Welcome to the Shipwreck Arcana. You and your friends are in a drowned world, but if you can correctly predict each other’s fates you just may get out alive. Shipwreck Arcana is a Cooperative Deduction game where you and your team use Logical reasoning and Mystical cards to determine the Hidden Fates of the other players. If you can do it quickly enough, you win.
So how do you play?
Each turn the active player will draw either one or two Fate tiles from the bag (for a total of two). Using the rules on the four current cards,
After a Fate tile has been played, the other players must then decide if they have enough information to guess the active players fate. If not, play passes to the next player. If they do guess and get it right, the “green”token moves closer to winning. If they guess wrong, the active player must discard the Fate tokens they have been working with and get new ones next turn, thereby erasing any progress they have made.
If you cannot play on any if the cards, you play one of your Tiles on the Hours card, which is actually quite a bit of information.
But…You HAVE to play a fate tile on one of the cards if possible. You cannot choose to play on the Hours card UNLESS you cannot play EITHER of your Fate tiles on the other cards. If you cannot play on one of the cards with the new fate tile you drew , you may HAVE to play your fate tile from the previous round thus messing up the information you gave them last round – trying to make this as obvious as possible is great but sometimes you just lead them down the wrong path. Sometimes this cannot be avoided, but remember – the active player cannot talk at all, so you can’t plead your case, you simply play a tile and hope they understand.
To make sure that the game is progressing and that it doesn’t become stale, the cards all have a “time limit” on them. Each card has a number of moon symbols on the bottom of the card. These correspond to the tiny symbols on the fate tokens. Once you have played a Fate token on a card, you count up all of the dots on all of the Fate tokens on that card. If they are equal to or more than the number of Moons, the card Fades. It is removed from play, the Fate tokens go back in the bag, and the Doom tracker moves closer to a Loss. Luckily, when a card Fades, it is flipped over and a special power is revealed for the Team to use later. If a card Fades on the same turn that a Fate token was correctly identified, the Doom token does not move.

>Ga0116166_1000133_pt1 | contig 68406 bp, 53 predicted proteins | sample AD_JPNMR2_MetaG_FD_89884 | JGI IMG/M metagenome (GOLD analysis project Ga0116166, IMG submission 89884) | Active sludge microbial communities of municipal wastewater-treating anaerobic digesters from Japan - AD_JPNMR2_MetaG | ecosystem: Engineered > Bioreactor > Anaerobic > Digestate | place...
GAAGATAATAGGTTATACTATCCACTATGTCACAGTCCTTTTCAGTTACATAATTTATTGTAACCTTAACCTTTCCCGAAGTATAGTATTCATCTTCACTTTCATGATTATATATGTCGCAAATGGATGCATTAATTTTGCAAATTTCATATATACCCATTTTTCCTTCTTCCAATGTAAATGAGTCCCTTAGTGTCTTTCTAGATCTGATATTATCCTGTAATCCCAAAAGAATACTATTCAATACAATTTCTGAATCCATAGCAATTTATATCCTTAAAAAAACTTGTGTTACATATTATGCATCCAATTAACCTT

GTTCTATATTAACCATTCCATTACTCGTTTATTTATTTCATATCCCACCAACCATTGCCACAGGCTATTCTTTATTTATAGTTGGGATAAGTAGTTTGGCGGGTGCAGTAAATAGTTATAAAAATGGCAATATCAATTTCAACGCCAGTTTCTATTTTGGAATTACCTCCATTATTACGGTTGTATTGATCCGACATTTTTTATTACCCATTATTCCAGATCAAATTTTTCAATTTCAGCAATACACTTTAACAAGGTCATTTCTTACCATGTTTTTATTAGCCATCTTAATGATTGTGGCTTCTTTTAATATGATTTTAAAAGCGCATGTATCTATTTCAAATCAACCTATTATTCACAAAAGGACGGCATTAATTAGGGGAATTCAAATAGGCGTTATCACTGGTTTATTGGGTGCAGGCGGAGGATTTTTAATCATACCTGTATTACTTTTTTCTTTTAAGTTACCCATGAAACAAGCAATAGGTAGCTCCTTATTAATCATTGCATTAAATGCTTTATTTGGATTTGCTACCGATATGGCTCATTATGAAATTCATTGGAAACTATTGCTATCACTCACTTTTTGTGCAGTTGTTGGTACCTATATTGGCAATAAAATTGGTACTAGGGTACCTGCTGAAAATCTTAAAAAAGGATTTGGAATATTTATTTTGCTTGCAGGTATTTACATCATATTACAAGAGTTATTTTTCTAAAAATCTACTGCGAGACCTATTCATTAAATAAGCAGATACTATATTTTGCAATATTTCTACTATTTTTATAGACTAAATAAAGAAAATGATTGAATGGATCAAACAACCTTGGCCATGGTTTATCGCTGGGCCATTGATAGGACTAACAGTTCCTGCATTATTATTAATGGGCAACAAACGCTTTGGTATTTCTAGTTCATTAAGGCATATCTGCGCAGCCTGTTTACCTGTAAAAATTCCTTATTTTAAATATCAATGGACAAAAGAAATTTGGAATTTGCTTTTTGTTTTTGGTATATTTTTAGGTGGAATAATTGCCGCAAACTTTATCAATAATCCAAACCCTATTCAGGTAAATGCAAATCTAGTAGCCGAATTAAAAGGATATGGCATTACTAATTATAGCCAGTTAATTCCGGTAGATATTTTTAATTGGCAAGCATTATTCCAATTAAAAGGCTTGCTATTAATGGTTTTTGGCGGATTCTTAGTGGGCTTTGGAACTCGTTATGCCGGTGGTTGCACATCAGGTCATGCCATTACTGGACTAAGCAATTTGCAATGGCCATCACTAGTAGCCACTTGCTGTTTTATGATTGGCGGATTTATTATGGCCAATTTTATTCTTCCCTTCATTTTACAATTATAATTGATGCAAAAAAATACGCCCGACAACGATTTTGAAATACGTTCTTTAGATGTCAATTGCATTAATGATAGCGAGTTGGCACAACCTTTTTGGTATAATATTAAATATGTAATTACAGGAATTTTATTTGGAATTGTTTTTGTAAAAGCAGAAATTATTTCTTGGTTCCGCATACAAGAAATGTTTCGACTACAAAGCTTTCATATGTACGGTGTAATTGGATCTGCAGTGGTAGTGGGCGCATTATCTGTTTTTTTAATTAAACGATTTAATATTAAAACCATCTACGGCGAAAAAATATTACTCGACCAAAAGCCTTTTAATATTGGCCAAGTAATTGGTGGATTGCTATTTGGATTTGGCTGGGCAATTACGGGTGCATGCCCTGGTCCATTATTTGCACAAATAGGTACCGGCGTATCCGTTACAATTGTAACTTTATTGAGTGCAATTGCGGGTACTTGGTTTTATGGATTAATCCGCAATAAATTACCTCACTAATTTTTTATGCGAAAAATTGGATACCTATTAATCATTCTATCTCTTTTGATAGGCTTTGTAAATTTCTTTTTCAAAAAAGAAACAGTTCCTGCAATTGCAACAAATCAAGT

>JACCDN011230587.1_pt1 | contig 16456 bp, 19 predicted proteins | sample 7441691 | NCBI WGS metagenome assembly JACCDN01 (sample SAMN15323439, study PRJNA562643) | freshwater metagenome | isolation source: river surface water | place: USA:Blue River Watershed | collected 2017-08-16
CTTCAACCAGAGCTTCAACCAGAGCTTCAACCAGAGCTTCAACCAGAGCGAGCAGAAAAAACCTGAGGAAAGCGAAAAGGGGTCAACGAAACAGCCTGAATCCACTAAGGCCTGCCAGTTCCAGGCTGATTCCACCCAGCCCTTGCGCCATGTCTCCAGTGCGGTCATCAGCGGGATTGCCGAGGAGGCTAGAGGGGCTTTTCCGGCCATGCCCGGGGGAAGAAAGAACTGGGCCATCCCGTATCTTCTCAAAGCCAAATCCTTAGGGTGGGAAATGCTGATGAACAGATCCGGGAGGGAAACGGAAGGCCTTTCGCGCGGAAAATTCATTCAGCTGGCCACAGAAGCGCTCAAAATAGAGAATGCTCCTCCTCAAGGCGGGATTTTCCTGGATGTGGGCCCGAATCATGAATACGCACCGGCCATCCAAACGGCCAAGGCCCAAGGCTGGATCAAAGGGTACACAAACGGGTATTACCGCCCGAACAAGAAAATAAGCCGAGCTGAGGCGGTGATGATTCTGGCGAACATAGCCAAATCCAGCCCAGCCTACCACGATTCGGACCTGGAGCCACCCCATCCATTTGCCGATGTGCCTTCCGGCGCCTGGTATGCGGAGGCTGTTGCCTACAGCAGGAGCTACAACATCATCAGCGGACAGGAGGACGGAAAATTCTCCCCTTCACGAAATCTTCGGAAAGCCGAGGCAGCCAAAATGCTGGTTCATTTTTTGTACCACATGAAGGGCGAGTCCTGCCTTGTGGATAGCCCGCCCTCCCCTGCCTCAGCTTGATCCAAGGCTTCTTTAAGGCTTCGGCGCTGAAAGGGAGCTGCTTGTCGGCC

Each time you play the game, the combination of cards that come out will change the logic and deduction of the game. You are always trying to play your Token on the card that will provide the most information to the other players, but sometimes where you don’t play your tiles is just as important as where you do. For Example: by not playing on the Engine card you can tell your teammates that your tile is not a double or triple of another number which could clue your them into new information.
So why don’t we take a quick look (well…kinda quick) at an example of play:
First turn, I pull a 4 and a 6 from the bag.
I could play the 4 on the Noble because it is a 3, 4, 5 and the other is not – this would tell my team that my number is not a 3, 4 or 5 .
The next player draws a 1 and a 6.
The only place they can play is on Midnight,
which is unfortunate because it only rules out 1 possibility.
Because we added a 3rd hour to the Midnight card, it Fades causing the doom tracker to go up by two (now at 3.)
The Midnight card flips and becomes a special card we can use later for our benefit.
Back to the first player: We draw a new fate Token and it is a 1.
We actually cannot play either of our fates on any of the cards- so we have to play a fate on the Hours card – we choose to play the 1 so that we can continue to build on the information from the previous round. This doesn’t tell our team much but they are able to eliminate the 5 since 5+1 is a multiple of three and we weren’t able to play on the Belltower card.